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Physics of Microfluidics
Basic Properties of Microfluidic Flows

The physics of microfluidics is a branch of fluid dynamics in which we consider fluids that are confined in structures of micrometer scales, i.e structures that have at least one dimension (width, length or depth) lower than a millimeter. At microscales, the dominant forces are different from those we experience at the macroscale, and flows typically exhibit properties that can be exploited in microfluidic devices.

The Navier-Stokes equations in microfluidic devices

The velocity field of an incompressible fluid can be derived from the Navier-Stokes equations [1]:

where  is the fluid velocity field,  is its density,  the pressure field,  its kinematic viscosity and   is an external acceleration field (due to gravity or electrostatic forces for example). Boundary conditions also apply but are not shown here.

These equations physically describe the space-time evolution of the velocity field of given fluid in a given domain. They are respectively obtained from simplified laws of conservation of momentum and mass, with the assumption that the fluid is incompressible (density is constant over space and time) and newtonian (viscosity is uniform).

We set the non-dimensionnal parameters  and . If L is the characteristic length of the geometry (also called hydraulic diameter in a microchannel), U the typical velocity of the fluid, and  the typical intensity of the acceleration field, each of these non-dimensional parameters are of the same order of magnitude . Furthermore, Equation (1) can be written in the following non-dimensional form [2] :

Re is called the Reynolds number. This non-dimensional number gives the ratio between inertial and viscous forces. Scaling down in dimension and/or flow velocity tends to decrease this number. It is a powerful indicator of the flow regime.

Flow regime as a function of the Reynolds number in microfluidics

1. Turbulent Flow

From Equation (3), we can see that there are two types of flow regimes depending on the magnitude of the Reynold number.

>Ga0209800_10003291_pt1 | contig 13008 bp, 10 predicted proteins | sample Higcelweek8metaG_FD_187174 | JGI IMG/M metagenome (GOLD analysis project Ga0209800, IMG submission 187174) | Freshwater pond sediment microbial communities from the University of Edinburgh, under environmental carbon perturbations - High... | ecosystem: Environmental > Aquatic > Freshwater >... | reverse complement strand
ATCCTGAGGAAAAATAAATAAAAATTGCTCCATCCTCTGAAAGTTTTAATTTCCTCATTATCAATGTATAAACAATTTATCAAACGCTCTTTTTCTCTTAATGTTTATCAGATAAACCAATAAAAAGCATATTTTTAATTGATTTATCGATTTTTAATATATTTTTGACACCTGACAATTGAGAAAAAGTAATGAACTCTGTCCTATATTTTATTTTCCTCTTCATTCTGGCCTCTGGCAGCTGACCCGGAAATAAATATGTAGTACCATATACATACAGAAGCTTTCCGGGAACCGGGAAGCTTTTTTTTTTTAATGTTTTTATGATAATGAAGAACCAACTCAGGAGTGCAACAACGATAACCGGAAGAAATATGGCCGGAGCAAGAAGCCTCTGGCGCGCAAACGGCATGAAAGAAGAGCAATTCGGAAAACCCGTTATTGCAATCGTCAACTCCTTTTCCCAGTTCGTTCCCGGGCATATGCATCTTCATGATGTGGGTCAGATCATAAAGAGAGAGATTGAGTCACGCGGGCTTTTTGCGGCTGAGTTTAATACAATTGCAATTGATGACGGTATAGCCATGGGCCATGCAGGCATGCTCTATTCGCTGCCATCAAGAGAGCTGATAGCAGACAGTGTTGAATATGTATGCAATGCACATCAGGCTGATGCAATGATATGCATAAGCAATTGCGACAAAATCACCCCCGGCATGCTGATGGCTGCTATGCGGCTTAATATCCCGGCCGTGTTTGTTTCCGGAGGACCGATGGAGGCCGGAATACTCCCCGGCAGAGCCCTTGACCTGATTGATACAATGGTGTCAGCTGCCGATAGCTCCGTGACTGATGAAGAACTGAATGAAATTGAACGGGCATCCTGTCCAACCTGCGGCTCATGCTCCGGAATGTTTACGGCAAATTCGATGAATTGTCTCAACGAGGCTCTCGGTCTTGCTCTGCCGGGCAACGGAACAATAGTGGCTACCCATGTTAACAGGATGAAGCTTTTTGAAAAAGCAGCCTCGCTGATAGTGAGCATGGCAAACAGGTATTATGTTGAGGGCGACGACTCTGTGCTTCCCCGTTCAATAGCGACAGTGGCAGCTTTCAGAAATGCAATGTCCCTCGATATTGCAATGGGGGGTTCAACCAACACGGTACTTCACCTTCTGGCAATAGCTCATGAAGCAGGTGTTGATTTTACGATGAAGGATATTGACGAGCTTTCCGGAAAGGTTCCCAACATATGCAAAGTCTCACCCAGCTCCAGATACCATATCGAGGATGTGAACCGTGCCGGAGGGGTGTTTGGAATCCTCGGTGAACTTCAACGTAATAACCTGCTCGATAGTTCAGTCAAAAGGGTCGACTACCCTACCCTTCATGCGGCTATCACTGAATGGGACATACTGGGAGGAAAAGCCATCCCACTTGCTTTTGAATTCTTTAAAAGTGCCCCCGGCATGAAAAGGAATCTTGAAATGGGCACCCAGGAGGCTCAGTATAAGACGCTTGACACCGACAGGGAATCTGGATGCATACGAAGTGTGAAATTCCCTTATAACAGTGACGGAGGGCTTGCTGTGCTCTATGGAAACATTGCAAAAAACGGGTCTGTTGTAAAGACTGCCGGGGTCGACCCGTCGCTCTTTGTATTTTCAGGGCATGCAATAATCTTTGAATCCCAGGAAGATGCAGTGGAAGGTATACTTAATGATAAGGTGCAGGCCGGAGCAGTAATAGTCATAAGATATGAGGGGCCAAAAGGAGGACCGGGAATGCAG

At high Re, the left part of the equation dominates, and the flow is governed by the equation:

which is unsteady and non-linear, and then instrinsicaly chaotic. This regime is called turbulent flow.

2. Laminar Flow

From Equation (3), we can see that there are two types of flow regimes depending on the magnitude of the Reynold number.

At low Re, the right side of equation (3) dominates, and the flow is governed by the Stokes equation:

This equation is intrinsically regular, leading to flow with parallel streamlines. This regime, occurring when the viscous forces dominate over inertial forces, is called laminar flow. This is typically the kind of regime that occurs in microfluidics.

In practice, it is shown that the limit between turbulent and laminar flows is:

  • If Re < 2300, the flow can be considered as laminar
  • If Re >2300, the flow will be turbulent.

In between these two regimes, there exists what is called transient regime, when streamlines remain parallel but start weaving.

Pressure driven steady flow in a circular microchannel : Poiseuille flow

Let’s consider a microchannel of diameter d=200µm (radius a), of length l>>d, filled with water traveling at an average speed of U=1mm/s (corresponding to a flow rate of 1.2 µl/min) in a direction perpendicular to the gravity. The flow is only driven by a pressure gradient: a pressure  is applied to the left side, and a pressure  to the right side (we define ). We assume that there is no velocity at the boundary (no-slip wall condition).

The Reynolds number is . Therefore, the flow is Equation (5) applies and it can be written in a cylindrical coordinate system [3] :

with r the radial coordinate and z the central axis of the microchannel.

The solution of equation (7) shows the velocity is parabolic: